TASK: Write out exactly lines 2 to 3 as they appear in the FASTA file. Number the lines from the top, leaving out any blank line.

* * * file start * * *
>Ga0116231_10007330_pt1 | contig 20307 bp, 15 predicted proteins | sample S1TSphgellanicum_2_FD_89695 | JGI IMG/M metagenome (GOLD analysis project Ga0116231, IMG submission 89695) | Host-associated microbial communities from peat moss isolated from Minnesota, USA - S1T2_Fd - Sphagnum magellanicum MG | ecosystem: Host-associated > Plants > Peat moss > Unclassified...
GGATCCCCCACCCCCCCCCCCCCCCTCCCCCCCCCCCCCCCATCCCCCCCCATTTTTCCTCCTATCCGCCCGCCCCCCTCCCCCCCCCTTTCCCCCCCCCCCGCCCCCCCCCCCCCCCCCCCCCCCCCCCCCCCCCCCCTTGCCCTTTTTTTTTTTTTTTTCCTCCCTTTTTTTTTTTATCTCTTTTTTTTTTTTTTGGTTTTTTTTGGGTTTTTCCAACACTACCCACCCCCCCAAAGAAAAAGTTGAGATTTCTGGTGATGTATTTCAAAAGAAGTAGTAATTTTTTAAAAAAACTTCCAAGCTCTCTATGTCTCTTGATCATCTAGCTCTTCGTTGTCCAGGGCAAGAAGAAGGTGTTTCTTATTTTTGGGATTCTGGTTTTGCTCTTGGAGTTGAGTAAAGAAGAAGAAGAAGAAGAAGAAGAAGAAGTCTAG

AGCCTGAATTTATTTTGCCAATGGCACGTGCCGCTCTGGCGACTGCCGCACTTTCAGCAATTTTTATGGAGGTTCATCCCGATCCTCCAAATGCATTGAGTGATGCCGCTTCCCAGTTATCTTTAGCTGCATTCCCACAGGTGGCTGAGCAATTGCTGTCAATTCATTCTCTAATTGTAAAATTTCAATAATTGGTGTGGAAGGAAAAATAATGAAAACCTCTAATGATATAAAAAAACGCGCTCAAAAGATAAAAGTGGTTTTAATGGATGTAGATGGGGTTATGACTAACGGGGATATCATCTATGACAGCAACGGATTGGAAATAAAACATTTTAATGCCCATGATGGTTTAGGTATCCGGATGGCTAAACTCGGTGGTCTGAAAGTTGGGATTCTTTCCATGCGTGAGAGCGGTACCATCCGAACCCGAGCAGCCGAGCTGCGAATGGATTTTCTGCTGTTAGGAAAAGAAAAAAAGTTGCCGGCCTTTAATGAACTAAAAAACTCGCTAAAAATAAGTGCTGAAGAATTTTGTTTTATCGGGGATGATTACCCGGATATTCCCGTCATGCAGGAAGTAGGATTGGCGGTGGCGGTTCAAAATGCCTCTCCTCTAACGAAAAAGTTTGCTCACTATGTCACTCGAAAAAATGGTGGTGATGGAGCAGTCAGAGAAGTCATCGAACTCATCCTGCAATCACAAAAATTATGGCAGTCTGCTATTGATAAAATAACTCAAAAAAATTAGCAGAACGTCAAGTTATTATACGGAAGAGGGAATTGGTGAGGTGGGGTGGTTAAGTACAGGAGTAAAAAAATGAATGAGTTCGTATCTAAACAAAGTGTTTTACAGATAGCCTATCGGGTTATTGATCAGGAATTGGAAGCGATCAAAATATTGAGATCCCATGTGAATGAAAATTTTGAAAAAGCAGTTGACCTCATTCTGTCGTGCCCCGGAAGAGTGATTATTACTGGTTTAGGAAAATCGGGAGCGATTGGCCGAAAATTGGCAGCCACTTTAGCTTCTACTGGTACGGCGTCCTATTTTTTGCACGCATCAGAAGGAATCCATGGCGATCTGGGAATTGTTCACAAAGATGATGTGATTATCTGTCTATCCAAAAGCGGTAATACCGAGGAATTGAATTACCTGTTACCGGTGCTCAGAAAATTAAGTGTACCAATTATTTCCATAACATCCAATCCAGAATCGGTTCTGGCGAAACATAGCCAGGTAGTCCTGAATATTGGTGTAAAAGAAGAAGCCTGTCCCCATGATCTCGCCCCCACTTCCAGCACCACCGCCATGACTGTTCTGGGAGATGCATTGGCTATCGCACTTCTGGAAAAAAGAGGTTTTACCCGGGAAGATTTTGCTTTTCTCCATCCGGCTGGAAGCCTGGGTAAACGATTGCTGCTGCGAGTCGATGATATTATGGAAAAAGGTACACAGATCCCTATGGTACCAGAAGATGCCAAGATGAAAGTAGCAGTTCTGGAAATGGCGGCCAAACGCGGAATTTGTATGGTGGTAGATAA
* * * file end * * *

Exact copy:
GGATCCCCCACCCCCCCCCCCCCCCTCCCCCCCCCCCCCCCATCCCCCCCCATTTTTCCTCCTATCCGCCCGCCCCCCTCCCCCCCCCTTTCCCCCCCCCCCGCCCCCCCCCCCCCCCCCCCCCCCCCCCCCCCCCCCCTTGCCCTTTTTTTTTTTTTTTTCCTCCCTTTTTTTTTTTATCTCTTTTTTTTTTTTTTGGTTTTTTTTGGGTTTTTCCAACACTACCCACCCCCCCAAAGAAAAAGTTGAGATTTCTGGTGATGTATTTCAAAAGAAGTAGTAATTTTTTAAAAAAACTTCCAAGCTCTCTATGTCTCTTGATCATCTAGCTCTTCGTTGTCCAGGGCAAGAAGAAGGTGTTTCTTATTTTTGGGATTCTGGTTTTGCTCTTGGAGTTGAGTAAAGAAGAAGAAGAAGAAGAAGAAGAAGAAGTCTAG

AGCCTGAATTTATTTTGCCAATGGCACGTGCCGCTCTGGCGACTGCCGCACTTTCAGCAATTTTTATGGAGGTTCATCCCGATCCTCCAAATGCATTGAGTGATGCCGCTTCCCAGTTATCTTTAGCTGCATTCCCACAGGTGGCTGAGCAATTGCTGTCAATTCATTCTCTAATTGTAAAATTTCAATAATTGGTGTGGAAGGAAAAATAATGAAAACCTCTAATGATATAAAAAAACGCGCTCAAAAGATAAAAGTGGTTTTAATGGATGTAGATGGGGTTATGACTAACGGGGATATCATCTATGACAGCAACGGATTGGAAATAAAACATTTTAATGCCCATGATGGTTTAGGTATCCGGATGGCTAAACTCGGTGGTCTGAAAGTTGGGATTCTTTCCATGCGTGAGAGCGGTACCATCCGAACCCGAGCAGCCGAGCTGCGAATGGATTTTCTGCTGTTAGGAAAAGAAAAAAAGTTGCCGGCCTTTAATGAACTAAAAAACTCGCTAAAAATAAGTGCTGAAGAATTTTGTTTTATCGGGGATGATTACCCGGATATTCCCGTCATGCAGGAAGTAGGATTGGCGGTGGCGGTTCAAAATGCCTCTCCTCTAACGAAAAAGTTTGCTCACTATGTCACTCGAAAAAATGGTGGTGATGGAGCAGTCAGAGAAGTCATCGAACTCATCCTGCAATCACAAAAATTATGGCAGTCTGCTATTGATAAAATAACTCAAAAAAATTAGCAGAACGTCAAGTTATTATACGGAAGAGGGAATTGGTGAGGTGGGGTGGTTAAGTACAGGAGTAAAAAAATGAATGAGTTCGTATCTAAACAAAGTGTTTTACAGATAGCCTATCGGGTTATTGATCAGGAATTGGAAGCGATCAAAATATTGAGATCCCATGTGAATGAAAATTTTGAAAAAGCAGTTGACCTCATTCTGTCGTGCCCCGGAAGAGTGATTATTACTGGTTTAGGAAAATCGGGAGCGATTGGCCGAAAATTGGCAGCCACTTTAGCTTCTACTGGTACGGCGTCCTATTTTTTGCACGCATCAGAAGGAATCCATGGCGATCTGGGAATTGTTCACAAAGATGATGTGATTATCTGTCTATCCAAAAGCGGTAATACCGAGGAATTGAATTACCTGTTACCGGTGCTCAGAAAATTAAGTGTACCAATTATTTCCATAACATCCAATCCAGAATCGGTTCTGGCGAAACATAGCCAGGTAGTCCTGAATATTGGTGTAAAAGAAGAAGCCTGTCCCCATGATCTCGCCCCCACTTCCAGCACCACCGCCATGACTGTTCTGGGAGATGCATTGGCTATCGCACTTCTGGAAAAAAGAGGTTTTACCCGGGAAGATTTTGCTTTTCTCCATCCGGCTGGAAGCCTGGGTAAACGATTGCTGCTGCGAGTCGATGATATTATGGAAAAAGGTACACAGATCCCTATGGTACCAGAAGATGCCAAGATGAAAGTAGCAGTTCTGGAAATGGCGGCCAAACGCGGAATTTGTATGGTGGTAGATAA